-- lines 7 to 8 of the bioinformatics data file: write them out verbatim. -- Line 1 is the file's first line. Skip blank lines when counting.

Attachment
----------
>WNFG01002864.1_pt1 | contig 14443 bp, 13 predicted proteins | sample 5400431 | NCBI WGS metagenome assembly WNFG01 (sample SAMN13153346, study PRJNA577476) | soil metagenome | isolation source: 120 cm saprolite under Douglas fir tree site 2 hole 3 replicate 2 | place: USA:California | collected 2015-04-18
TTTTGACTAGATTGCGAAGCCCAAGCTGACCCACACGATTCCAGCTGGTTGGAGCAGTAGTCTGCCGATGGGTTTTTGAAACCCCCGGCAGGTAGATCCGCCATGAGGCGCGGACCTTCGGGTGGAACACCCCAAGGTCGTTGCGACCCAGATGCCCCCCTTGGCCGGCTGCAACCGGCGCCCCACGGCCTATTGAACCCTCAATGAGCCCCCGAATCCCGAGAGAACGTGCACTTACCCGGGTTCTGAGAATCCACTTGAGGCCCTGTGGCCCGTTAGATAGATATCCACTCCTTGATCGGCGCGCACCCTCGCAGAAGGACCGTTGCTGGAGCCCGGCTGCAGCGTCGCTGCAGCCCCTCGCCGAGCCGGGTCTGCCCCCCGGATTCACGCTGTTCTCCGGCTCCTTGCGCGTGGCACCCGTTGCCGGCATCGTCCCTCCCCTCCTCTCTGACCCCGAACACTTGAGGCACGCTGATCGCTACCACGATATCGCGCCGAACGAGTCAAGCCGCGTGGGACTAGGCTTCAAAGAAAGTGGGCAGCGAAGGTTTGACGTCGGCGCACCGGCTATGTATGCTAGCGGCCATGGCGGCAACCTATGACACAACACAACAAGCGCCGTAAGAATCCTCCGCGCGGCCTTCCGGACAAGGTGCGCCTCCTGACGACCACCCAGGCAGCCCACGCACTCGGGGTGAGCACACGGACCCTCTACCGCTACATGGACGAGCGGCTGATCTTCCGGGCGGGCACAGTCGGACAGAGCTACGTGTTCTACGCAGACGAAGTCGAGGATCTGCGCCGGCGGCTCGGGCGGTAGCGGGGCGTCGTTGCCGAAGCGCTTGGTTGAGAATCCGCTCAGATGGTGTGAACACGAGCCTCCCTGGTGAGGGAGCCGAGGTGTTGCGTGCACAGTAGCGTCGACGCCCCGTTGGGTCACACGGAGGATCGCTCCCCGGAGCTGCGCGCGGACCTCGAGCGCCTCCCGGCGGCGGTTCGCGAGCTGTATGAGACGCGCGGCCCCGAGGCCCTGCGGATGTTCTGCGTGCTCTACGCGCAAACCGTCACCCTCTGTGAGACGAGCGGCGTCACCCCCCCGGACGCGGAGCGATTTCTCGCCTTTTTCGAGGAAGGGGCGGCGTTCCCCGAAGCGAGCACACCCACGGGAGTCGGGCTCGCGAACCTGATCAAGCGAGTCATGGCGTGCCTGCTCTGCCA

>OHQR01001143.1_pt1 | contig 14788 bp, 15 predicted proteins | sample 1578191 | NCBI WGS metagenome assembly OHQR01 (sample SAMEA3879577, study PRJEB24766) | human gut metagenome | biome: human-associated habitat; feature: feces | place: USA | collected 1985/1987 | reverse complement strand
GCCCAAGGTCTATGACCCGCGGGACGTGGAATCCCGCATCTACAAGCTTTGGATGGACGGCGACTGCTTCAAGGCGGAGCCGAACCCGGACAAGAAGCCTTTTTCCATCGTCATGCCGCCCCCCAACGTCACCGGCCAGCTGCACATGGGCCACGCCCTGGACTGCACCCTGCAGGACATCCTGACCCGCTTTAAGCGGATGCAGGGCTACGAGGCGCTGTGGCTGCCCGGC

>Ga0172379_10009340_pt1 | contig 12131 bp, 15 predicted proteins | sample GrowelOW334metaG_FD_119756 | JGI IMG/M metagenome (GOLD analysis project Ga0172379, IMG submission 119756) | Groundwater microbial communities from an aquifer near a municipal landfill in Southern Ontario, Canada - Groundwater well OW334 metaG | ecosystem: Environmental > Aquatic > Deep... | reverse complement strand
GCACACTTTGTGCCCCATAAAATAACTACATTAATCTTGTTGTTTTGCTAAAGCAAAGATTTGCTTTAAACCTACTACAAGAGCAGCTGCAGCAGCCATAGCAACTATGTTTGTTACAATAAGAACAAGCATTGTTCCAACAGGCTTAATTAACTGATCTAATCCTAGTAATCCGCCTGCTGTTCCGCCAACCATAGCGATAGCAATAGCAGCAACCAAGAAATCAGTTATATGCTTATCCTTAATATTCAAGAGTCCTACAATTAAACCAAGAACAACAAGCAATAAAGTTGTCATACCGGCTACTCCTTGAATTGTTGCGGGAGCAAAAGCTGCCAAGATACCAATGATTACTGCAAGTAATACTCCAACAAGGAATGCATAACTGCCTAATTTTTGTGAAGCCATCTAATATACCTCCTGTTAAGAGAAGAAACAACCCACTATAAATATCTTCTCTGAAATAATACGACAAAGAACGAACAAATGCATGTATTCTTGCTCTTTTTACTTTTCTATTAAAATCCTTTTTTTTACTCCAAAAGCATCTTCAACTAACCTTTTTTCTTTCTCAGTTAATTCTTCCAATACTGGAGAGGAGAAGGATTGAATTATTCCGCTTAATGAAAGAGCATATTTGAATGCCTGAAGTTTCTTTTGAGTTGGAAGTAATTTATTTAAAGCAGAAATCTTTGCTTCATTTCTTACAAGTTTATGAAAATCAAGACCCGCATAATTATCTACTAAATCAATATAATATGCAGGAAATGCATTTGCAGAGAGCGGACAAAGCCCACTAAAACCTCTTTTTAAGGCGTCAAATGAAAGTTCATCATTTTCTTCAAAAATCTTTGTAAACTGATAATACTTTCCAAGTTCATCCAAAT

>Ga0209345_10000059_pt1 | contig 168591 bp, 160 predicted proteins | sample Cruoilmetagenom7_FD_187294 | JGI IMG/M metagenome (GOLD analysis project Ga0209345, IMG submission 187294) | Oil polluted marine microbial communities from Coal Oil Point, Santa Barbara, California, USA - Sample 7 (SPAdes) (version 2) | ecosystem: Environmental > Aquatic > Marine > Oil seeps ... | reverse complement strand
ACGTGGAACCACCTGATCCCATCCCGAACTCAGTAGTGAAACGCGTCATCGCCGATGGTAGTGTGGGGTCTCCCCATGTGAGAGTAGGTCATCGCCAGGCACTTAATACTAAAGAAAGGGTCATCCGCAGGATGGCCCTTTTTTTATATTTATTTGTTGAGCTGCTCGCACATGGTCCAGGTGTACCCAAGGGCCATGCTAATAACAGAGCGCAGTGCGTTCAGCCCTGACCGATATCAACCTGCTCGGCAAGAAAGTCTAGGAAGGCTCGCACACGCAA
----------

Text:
>Ga0209345_10000059_pt1 | contig 168591 bp, 160 predicted proteins | sample Cruoilmetagenom7_FD_187294 | JGI IMG/M metagenome (GOLD analysis project Ga0209345, IMG submission 187294) | Oil polluted marine microbial communities from Coal Oil Point, Santa Barbara, California, USA - Sample 7 (SPAdes) (version 2) | ecosystem: Environmental > Aquatic > Marine > Oil seeps ... | reverse complement strand
ACGTGGAACCACCTGATCCCATCCCGAACTCAGTAGTGAAACGCGTCATCGCCGATGGTAGTGTGGGGTCTCCCCATGTGAGAGTAGGTCATCGCCAGGCACTTAATACTAAAGAAAGGGTCATCCGCAGGATGGCCCTTTTTTTATATTTATTTGTTGAGCTGCTCGCACATGGTCCAGGTGTACCCAAGGGCCATGCTAATAACAGAGCGCAGTGCGTTCAGCCCTGACCGATATCAACCTGCTCGGCAAGAAAGTCTAGGAAGGCTCGCACACGCAA